As part of its worldwide efforts to safeguard our common cultural heritage in its diverse forms, UNESCO adopted the Convention on the Protection of the Underwater Cultural Heritage in 2001. This international treaty sets out ethic principles for the protection of submerged heritage, provides a detailed state cooperation system, and practical scientific rules for the treatment and research of this heritage.

Monitoring the Ocean

We depend on the ocean for our well-being, yet its importance is not matched by our knowledge. The formulation of sustainable, ecosystem-based policies and measures for oceans and coasts needs to be supported by science including research and observations. Monitoring efforts are especially crucial at a time when the world’s ocean, coasts and marine ecosystems are undergoing great changes caused by increasing greenhouse gases, coastal pollution, overfishing, predatory fishing, coastal development or increasing population pressure.

Coastal and Marine Zones

The coastal environment is particularly important, both socio-economically and culturally, and there are typically high levels of conflict in the demands for coastal space and its resources. This conflict is often accentuated by high and increasing population densities on the coast and by the development of economic sectors such as tourism.

Many coastal zones in developing states of the world have vastly extended the fisheries and other marine resources available. Potential benefits may be great. But so too are the problems and challenges faced by the countries concerned in seeking to grasp and optimize these potential benefits.

For both terrestrial and marine environments, difficulties in planning and implementing effective integrated approaches to resource management are reflected in overexploitation of particular resources, pollution and degradation of land and water ecosystems, and acute conflicts between competing resource uses.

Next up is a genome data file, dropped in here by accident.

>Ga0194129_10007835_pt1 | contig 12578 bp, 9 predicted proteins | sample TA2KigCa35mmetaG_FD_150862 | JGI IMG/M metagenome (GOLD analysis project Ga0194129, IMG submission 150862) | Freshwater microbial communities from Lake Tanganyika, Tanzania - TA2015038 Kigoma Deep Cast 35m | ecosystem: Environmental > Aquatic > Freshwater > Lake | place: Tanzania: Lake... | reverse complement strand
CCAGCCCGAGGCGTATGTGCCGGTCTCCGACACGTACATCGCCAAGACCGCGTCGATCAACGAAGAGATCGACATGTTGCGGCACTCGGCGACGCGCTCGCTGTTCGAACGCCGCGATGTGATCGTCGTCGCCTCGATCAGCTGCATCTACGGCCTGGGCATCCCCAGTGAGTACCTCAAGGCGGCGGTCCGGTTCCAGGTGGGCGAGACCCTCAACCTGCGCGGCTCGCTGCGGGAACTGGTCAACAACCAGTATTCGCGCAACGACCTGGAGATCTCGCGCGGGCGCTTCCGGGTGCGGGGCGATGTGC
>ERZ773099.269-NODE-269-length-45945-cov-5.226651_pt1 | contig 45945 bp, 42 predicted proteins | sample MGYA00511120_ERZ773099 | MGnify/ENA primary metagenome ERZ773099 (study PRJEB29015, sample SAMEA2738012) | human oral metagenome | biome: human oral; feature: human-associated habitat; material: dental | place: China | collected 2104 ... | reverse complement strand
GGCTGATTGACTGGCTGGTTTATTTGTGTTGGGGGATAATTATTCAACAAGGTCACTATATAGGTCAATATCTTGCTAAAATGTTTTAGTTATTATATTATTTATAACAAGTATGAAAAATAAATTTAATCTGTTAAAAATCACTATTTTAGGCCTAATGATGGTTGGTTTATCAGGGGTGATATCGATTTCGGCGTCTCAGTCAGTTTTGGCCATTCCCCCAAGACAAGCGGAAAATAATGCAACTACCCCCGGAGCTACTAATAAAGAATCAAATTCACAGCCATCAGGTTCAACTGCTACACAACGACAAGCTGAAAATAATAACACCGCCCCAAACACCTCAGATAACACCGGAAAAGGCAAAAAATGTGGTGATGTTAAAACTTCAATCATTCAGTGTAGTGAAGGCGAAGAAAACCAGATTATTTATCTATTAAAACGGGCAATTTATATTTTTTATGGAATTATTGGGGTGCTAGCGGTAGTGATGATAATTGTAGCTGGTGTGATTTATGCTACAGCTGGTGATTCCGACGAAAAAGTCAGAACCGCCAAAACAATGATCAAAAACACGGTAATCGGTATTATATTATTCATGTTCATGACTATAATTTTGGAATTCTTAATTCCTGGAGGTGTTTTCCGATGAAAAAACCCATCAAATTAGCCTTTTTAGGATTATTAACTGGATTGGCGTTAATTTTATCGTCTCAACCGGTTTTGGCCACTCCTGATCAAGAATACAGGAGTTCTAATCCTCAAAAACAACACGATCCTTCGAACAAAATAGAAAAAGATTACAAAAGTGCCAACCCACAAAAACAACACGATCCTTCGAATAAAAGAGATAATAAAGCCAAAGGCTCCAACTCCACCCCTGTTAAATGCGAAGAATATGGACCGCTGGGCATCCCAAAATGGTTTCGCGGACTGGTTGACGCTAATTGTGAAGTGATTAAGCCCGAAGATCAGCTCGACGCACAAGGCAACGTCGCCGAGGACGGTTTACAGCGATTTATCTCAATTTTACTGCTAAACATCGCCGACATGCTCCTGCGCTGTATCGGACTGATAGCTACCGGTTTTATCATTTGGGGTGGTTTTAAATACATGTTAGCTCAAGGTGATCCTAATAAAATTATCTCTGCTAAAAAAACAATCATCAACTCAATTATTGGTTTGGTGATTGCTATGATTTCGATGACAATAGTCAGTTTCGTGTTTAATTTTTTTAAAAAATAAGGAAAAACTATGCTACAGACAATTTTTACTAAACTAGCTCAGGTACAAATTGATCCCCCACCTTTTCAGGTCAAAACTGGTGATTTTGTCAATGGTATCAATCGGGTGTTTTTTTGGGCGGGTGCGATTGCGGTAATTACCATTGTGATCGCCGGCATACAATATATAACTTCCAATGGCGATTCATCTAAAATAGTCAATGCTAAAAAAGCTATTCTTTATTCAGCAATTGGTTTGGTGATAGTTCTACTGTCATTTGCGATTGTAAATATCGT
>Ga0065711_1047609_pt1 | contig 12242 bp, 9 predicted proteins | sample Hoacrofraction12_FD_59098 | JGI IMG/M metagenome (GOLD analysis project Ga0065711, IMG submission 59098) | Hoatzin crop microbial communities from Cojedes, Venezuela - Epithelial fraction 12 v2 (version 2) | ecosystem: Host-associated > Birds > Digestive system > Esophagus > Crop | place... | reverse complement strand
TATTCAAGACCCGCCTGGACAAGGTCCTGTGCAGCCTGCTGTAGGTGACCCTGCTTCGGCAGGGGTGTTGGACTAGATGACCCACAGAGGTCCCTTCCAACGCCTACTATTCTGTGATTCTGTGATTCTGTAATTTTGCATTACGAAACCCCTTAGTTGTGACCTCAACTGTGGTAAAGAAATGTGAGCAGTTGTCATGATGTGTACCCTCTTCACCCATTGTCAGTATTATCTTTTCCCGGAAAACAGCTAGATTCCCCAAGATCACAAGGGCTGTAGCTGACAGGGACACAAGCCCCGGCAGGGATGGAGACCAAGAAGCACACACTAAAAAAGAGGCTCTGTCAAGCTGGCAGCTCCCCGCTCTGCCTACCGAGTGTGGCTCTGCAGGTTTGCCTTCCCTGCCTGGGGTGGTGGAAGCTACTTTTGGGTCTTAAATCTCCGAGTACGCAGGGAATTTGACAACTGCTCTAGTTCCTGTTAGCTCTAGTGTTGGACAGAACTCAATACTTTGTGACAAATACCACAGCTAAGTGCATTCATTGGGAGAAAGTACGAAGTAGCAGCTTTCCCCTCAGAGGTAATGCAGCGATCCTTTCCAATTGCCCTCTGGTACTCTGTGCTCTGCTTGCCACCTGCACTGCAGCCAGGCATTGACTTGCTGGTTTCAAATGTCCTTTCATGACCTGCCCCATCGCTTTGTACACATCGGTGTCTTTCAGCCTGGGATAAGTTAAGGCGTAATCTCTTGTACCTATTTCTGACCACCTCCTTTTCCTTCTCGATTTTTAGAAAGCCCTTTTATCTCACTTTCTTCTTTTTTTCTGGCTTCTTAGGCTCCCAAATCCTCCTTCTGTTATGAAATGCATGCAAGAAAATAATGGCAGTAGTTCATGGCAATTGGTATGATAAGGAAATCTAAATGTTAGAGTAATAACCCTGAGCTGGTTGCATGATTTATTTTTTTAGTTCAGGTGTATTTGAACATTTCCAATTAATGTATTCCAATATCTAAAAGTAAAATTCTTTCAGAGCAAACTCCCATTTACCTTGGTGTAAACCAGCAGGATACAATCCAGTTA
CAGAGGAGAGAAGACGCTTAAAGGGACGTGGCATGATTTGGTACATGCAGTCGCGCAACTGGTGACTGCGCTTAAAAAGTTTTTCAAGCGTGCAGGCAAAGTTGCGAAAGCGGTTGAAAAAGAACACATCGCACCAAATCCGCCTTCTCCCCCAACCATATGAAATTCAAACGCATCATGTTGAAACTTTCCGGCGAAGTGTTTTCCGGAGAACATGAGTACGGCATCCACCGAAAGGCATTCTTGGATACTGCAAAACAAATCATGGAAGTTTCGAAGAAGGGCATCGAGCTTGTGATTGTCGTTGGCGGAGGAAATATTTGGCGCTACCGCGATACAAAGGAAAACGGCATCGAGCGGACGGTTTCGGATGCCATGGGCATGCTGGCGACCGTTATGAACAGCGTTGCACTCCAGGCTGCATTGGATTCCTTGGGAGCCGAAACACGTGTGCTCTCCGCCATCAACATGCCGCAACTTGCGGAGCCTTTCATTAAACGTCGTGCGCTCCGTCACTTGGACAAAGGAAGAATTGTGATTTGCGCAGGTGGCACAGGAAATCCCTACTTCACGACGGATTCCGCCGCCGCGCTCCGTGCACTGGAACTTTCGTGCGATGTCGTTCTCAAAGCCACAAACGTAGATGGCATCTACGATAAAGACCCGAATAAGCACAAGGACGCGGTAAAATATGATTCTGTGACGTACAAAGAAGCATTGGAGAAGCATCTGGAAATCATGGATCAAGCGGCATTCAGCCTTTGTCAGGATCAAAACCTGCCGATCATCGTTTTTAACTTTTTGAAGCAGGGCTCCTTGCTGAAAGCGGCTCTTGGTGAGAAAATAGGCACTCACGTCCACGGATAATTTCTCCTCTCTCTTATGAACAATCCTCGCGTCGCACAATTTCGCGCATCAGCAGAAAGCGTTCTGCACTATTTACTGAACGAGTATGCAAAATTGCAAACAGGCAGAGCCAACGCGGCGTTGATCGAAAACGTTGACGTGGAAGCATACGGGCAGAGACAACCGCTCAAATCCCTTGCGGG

Linking Nutrient Sources to Coastal Ecosystem Effects and Management

Nutrient over-enrichment of coastal ecosystems is a major environmental problem globally, contributing to problems such as harmful algal blooms, dead zone formation, and fishery decline. Yet, quantitative relationships between nutrient loading and ecosystem effects are not well defined. The development of such relationships, concurrent with an improved understanding of the complexity of these relationships is critical to effective management of coastal resources; without such understanding degradation of aquatic systems will almost certainly continue, resulting in increased social, economic, and environmental hardship.

Marine Hazards

UNESCO is strongly engaged in reducing the risk posed by tsunamis and other extreme sea-level events such as coastal flooding and storm surges. As coastal development continues at a rapid pace, increasing the vulnerability of coastal populations, UNESCO seeks to encourage communities to implement effective mitigating measures and become aware both of the hazards they face and the most effective ways to respond.

Back to top